What do we know as yet of the womanly? The women we have seen thus far have been, with rare exception, the mere echoes of men. Men has spoken in the State, the Church and the Home, and made the codes, creeds and customs which govern every relation in life, and women have simply echoed all his thoughts and walked in the paths he prescribed. And they call this womanly! When Joan of Arch led the French army to victory I dare say the carpet knights of England thought her unwomanly. When Florence Nightingale, in search of blankets for the soldiers in the Crimean War, cut her way through all the orders and red tape, commanded with vehemence and determination those who guarded the supplies to “unlock the doors and not talk to her of proper authorities when brave men were shivering in their beds,” no doubt she was called unwomanly. To me, “unlock the doors” sounds better than any words of circumlocution, however sweet and persuasive, and I consider that she took the most womanly way of accomplishing her object.
Patience and persuasiveness are beautiful virtues in dealing with children and feeble-minded adults, but those who have the gift of reason and understand the principles of justice, it is our duty to compel to act up to the highest light that is in them, and as promptly as possible…”
-Elizabeth Cady Stanton
Ms. Stanton had the revolutionary fire that, as of late has been sputtering and spitting; hopefully new female leaders can step forth and reanimate the movement and bring back the revolutionary zeal that in 1890’s (and henceforth) got things done.
This excerpt from an article in the New Statesman:
“It’s a shame then that my enjoyment of International Women’s Day each 8th March is consistently spoiled by the United Nations’ attempt to put men at the heart of feminism with their #HeForShe campaign.
I personally am very happy for men to describe themselves as feminists, but they should be the loyal, kit-wearing supporters in the stands, and women, the first XI. #HeForShe is a pitch invasion, where men nick the ball and start booting it around to show how much they want the match to go ahead as planned.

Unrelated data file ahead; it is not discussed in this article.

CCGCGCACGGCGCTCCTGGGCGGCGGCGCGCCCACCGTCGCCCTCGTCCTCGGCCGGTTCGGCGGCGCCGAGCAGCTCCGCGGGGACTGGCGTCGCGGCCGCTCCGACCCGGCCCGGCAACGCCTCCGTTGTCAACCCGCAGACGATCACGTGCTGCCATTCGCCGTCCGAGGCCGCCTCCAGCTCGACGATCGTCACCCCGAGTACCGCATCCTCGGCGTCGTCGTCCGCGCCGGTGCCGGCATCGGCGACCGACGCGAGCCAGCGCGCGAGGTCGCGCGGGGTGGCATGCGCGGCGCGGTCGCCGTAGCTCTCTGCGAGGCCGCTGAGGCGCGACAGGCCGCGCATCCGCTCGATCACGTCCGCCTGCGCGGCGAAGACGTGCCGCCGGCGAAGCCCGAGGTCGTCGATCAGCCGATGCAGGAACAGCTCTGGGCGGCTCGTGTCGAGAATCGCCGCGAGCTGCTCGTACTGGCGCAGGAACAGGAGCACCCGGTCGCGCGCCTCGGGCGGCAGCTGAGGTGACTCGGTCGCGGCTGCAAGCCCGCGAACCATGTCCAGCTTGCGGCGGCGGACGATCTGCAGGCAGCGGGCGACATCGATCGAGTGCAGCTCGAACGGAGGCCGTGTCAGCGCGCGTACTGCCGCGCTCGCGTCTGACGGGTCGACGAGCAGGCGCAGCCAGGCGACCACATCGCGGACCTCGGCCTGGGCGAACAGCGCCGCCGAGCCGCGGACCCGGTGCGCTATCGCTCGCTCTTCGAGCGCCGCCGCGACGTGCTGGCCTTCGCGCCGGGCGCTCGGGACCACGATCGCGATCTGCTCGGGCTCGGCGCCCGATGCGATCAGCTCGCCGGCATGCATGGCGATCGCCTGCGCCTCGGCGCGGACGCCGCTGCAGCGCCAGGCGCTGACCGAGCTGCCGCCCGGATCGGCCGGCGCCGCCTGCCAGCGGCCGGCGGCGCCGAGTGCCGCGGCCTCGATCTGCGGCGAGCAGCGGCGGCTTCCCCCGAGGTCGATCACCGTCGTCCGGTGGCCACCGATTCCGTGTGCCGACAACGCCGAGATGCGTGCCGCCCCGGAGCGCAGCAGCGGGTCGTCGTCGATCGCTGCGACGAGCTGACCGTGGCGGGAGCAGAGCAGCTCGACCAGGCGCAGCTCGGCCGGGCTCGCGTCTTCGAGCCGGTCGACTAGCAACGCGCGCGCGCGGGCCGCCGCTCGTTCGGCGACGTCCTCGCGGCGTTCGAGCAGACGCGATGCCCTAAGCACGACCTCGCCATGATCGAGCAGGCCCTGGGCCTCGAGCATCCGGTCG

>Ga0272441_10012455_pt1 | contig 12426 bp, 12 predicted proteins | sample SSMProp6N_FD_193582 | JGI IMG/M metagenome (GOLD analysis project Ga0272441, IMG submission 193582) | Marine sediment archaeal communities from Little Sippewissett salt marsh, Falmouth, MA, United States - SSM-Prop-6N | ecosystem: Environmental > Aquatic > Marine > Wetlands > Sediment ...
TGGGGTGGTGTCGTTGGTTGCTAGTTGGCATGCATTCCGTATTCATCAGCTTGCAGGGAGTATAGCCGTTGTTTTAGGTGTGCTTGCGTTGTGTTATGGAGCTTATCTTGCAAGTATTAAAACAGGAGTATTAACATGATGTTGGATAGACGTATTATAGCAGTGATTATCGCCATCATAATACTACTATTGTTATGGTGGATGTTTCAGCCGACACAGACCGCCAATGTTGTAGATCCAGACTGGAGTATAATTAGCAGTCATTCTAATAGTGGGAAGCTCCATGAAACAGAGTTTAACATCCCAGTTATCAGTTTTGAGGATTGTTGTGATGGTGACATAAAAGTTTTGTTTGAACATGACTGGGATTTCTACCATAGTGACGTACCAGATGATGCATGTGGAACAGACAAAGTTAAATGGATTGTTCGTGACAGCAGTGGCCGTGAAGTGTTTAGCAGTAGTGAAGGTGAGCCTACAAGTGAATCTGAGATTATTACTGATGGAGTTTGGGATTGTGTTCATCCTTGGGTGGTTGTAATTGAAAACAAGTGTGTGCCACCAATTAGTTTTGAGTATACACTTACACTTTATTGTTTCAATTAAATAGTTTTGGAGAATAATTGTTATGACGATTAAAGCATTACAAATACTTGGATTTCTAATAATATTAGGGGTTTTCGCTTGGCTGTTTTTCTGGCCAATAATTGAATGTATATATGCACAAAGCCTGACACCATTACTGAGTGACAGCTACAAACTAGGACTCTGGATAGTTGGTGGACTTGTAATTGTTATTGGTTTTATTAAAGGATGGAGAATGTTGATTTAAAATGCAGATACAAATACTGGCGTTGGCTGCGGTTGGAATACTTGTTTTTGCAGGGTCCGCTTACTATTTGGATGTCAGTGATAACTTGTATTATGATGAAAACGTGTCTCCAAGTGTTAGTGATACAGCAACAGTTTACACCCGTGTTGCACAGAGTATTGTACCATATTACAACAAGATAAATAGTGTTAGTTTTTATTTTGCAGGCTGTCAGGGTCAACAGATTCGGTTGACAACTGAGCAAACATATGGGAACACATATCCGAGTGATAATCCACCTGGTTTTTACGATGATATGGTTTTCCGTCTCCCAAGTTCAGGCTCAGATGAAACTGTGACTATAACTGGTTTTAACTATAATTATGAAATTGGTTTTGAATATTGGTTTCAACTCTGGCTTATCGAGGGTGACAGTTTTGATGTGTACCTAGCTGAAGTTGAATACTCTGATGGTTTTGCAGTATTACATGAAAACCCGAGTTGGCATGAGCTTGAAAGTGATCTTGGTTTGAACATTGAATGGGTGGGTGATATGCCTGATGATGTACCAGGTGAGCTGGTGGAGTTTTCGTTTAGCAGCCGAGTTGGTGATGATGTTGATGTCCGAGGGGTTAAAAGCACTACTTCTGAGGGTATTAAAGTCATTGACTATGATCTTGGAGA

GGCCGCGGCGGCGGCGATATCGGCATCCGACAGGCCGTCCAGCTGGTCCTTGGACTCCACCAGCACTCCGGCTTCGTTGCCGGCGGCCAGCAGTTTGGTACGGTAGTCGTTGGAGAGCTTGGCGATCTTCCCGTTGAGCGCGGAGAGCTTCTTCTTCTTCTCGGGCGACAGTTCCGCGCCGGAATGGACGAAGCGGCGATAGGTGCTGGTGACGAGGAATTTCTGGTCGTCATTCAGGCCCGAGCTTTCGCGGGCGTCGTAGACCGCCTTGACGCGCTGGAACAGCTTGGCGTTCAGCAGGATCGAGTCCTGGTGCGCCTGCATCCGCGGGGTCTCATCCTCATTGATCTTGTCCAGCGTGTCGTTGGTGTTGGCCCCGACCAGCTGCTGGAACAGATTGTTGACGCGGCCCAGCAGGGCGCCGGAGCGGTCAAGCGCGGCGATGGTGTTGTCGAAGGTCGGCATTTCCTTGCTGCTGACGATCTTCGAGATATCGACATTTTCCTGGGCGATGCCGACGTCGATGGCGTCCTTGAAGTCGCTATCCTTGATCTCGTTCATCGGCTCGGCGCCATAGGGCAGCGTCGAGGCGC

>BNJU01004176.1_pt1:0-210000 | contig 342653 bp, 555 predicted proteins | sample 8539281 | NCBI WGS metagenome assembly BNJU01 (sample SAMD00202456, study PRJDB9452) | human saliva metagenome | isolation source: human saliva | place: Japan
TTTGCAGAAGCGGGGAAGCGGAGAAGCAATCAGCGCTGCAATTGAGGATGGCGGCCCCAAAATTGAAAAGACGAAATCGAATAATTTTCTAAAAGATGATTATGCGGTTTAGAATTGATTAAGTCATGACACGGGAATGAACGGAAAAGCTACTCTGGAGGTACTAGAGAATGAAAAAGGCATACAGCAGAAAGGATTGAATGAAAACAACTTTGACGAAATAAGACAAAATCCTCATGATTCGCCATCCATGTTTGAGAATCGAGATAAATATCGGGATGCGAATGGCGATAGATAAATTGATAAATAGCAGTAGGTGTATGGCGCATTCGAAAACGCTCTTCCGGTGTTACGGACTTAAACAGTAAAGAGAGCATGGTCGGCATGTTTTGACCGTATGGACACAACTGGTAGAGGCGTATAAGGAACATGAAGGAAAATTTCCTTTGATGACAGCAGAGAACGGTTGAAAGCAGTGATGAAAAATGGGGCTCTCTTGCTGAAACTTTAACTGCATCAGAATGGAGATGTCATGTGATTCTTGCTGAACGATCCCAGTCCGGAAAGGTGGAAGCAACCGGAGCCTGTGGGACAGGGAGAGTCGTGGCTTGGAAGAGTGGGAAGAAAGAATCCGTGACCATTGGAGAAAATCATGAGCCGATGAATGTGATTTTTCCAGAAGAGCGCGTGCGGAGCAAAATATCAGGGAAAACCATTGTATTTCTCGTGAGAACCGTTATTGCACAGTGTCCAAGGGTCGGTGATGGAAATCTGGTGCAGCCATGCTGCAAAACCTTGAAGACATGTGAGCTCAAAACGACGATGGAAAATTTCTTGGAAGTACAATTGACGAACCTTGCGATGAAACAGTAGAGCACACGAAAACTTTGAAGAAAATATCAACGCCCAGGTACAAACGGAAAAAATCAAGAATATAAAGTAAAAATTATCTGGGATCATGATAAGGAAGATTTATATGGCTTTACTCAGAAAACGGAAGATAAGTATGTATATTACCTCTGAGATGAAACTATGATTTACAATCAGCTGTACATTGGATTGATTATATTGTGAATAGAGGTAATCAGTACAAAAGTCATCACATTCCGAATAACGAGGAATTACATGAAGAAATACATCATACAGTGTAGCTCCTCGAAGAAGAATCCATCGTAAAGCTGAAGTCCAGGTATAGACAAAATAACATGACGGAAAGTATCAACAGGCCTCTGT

International Women’s Day is about women. It is about the issues and oppressions that affect women globally. Hearing the statistics and stories should be enough for men to support women without it being specifically branded for them. If a man can hear that 85,000 women are raped in the UK each year and only care when this fact is labelled FOR MEN like a horrifying statistical Yorkie, he probably isn’t that much use to the feminist cause in the first place.
Feminism is constantly expected to make itself pretty and palatable. We’ve created the straw feminist, all smouldering tits and desiccated ovaries, sticking pins into voodoo dolls’ little embroidered balls, just so we can say, “I’m a feminist, but I’m not one of those feminists. I love men!” Loving men and being a feminist are not mutually exclusive but nor is “loving men” in any way a mandatory part of feminism. We should not pander to make men who, whether they support it or not, are part of a system that benefits them.”
Ms. Fletcher isn’t going to win many male friends for this article, but rightly so, feminism isn’t about the men. :)